This act of Gandhi created a flutter among friends who were supporting the ashram. Even Kasturba had some reservations. The first one was the difficulty with regard to the use of the well, which was partly controlled by the owner of the bungalow. The patrons of the ashrams did not like the idea at all and they stopped their monetary help. The ashram was faced with a financial crisis, but Gandhi was ready to go and stay in the untouchables’ quarters and live on whatever they could get by manual labour.
But Gandhi was surprised with the great gesture of a rich person viz. Ambalal Sarabhai who came to the ashram and donated Rs. 13,000. Gandhi wrote in his Autobiography later “The admission of this family proved a valuable lesson to the Ashram. In the very beginning we proclaimed to the world that the Ashram would not countenance untouchability.
Those who wanted to help the Ashram were thus put on their guard, and the work of the Ashram in this direction was considerably simplified. The fact that it is mostly the real orthodox Hindus who have met the daily growing expenses of the Ashram is perhaps a clear indication that untouchability is shaken to its foundation.”
It was in Kochrab Ashram Vinoba Bhave’s first meeting with Gandhi took place. The report published in the newspapers about Gandhi’s speech at the Banaras Hindu University in February 1916 attracted the attention of Vinoba. Vinoba Bhave wrote a letter to Gandhi and got a call for a personal meeting at Kochrab Ashram in Ahmedabad. Their meeting took place on June 7, 1916. This meeting changed the course of Vinoba’s life and he became a lifelong disciple of Gandhi.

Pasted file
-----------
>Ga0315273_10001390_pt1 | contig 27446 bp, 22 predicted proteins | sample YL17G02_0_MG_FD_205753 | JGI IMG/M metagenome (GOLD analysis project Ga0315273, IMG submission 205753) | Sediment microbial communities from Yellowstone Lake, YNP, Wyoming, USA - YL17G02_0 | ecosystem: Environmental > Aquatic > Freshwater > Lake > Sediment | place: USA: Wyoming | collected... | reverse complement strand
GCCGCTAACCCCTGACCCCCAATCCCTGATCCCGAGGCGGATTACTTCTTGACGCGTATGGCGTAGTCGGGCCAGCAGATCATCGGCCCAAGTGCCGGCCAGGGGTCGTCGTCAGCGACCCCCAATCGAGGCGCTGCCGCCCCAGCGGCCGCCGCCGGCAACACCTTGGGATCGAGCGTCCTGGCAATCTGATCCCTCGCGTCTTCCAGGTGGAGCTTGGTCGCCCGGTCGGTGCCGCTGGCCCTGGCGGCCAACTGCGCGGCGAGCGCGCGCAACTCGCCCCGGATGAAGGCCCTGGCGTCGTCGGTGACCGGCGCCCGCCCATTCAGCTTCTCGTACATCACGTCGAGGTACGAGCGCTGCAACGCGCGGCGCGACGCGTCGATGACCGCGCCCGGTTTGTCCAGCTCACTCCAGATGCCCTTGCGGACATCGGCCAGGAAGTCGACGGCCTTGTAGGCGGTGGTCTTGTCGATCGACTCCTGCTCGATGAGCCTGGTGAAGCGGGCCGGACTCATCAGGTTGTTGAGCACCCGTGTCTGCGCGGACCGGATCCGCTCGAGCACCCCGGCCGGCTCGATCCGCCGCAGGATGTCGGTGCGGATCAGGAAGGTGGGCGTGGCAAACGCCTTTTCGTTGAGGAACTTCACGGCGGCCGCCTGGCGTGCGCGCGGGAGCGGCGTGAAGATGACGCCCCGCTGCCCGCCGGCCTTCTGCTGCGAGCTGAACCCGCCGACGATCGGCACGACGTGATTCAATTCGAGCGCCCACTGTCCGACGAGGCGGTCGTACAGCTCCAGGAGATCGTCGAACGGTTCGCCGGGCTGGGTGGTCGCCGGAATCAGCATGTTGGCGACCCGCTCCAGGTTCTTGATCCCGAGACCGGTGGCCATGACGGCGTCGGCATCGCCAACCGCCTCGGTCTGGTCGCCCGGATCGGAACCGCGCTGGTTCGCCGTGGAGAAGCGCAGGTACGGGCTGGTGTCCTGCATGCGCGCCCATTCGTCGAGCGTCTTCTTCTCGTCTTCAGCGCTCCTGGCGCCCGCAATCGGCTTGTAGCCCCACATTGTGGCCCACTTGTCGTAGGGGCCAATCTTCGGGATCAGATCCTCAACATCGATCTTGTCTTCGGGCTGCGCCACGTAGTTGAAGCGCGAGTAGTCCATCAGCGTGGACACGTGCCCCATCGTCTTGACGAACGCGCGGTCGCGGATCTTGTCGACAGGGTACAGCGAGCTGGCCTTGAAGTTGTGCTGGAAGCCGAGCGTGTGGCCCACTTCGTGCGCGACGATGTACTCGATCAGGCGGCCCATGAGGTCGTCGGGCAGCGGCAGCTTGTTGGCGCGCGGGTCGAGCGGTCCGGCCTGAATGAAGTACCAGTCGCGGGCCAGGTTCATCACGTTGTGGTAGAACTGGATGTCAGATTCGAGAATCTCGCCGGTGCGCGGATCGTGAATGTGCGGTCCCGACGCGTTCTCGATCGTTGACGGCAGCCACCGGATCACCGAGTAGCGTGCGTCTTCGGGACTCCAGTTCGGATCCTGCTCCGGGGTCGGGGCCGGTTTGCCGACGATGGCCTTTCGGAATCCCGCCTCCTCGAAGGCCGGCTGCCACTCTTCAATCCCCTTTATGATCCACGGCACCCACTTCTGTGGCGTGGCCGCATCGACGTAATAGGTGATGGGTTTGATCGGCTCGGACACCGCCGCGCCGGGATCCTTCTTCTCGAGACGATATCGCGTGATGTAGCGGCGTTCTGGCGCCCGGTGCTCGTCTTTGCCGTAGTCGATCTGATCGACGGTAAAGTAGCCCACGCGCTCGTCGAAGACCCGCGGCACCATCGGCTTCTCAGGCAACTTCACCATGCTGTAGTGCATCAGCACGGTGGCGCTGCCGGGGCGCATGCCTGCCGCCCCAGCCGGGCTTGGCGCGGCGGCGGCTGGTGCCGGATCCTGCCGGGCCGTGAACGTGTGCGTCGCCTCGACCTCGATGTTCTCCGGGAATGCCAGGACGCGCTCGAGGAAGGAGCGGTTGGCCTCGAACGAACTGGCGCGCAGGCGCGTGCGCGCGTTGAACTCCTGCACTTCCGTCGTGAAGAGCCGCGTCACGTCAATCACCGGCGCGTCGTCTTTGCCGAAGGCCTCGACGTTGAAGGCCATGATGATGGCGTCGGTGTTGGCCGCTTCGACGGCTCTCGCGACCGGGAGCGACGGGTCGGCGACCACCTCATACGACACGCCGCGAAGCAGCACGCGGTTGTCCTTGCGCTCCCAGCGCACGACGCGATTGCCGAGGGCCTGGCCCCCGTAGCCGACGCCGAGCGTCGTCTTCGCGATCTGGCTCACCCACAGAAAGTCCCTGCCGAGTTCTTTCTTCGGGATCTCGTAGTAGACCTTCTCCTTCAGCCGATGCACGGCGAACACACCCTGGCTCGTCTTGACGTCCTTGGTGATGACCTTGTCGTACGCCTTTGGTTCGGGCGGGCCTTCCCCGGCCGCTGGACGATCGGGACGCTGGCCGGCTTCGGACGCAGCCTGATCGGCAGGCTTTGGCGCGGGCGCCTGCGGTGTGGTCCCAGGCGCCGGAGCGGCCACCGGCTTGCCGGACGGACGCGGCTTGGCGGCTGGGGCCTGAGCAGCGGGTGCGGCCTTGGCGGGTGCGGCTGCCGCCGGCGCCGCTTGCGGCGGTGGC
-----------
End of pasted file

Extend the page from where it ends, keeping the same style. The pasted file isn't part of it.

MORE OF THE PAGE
Vinoba wrote later “When I was in Kashi, my main ambition was to go to the Himalayas. Also there was an inner longing to visit Bengal. But neither of the two dreams could realise. Providence took me to Gandhi and I found in him not only the peace of the Himalayas but also the burning fervor of resolution, typical of Bengal. I said to myself that both of my desires had been fulfilled.”
After some months, Vinoba’s younger brother Balkoba also joined the Ashram. Both of them assisted in the scavenging work by lifting the pots of night soil. It was unacceptable to some members of the Ashram. They raised the question “How could two Brahmins take to such work?” Gandhi was away from the scene. One his return when he came to know about it, he said “Scavenging is a good and pious work. It should now become a part of daily routine. Those who don’t like it can leave the ashram.”
It was from here the very foundation of Gandhi’s first Satyagraha struggle at Champaran, Bihar in 1917 was made. He decided to fight for the causes of peasants who were forced to cultivate indigo by the planters.
This Ashram is currently managed by Gujarat Vidyapith – a university founded by Mahatma Gandhi in 1920 in the wake of the noncooperation movement. At present the ashram area consists of the bungalow which has a library on the top floor and living rooms of Gandhi on the ground floor, open prayer ground and kitchen and storerooms behind the bungalow.
Due to the changes that took place in the area the site of well the ashramites shared with the owner of Bungalow is now on the other side of the road. It was where the ashramites were subjected to humiliation while lifting water on grounds of pollution due to the admittance of an untouchable family. This ashram will remain as an iconic symbol of Gandhi’s fight against the practice of untouchability.
About the Author
Dr. Siby K. Joseph is Director, Sri Jamnalal Bajaj Memorial Library and Research Centre, Sevagram Ashram Pratishthan, Wardha-442102, Maharashtra.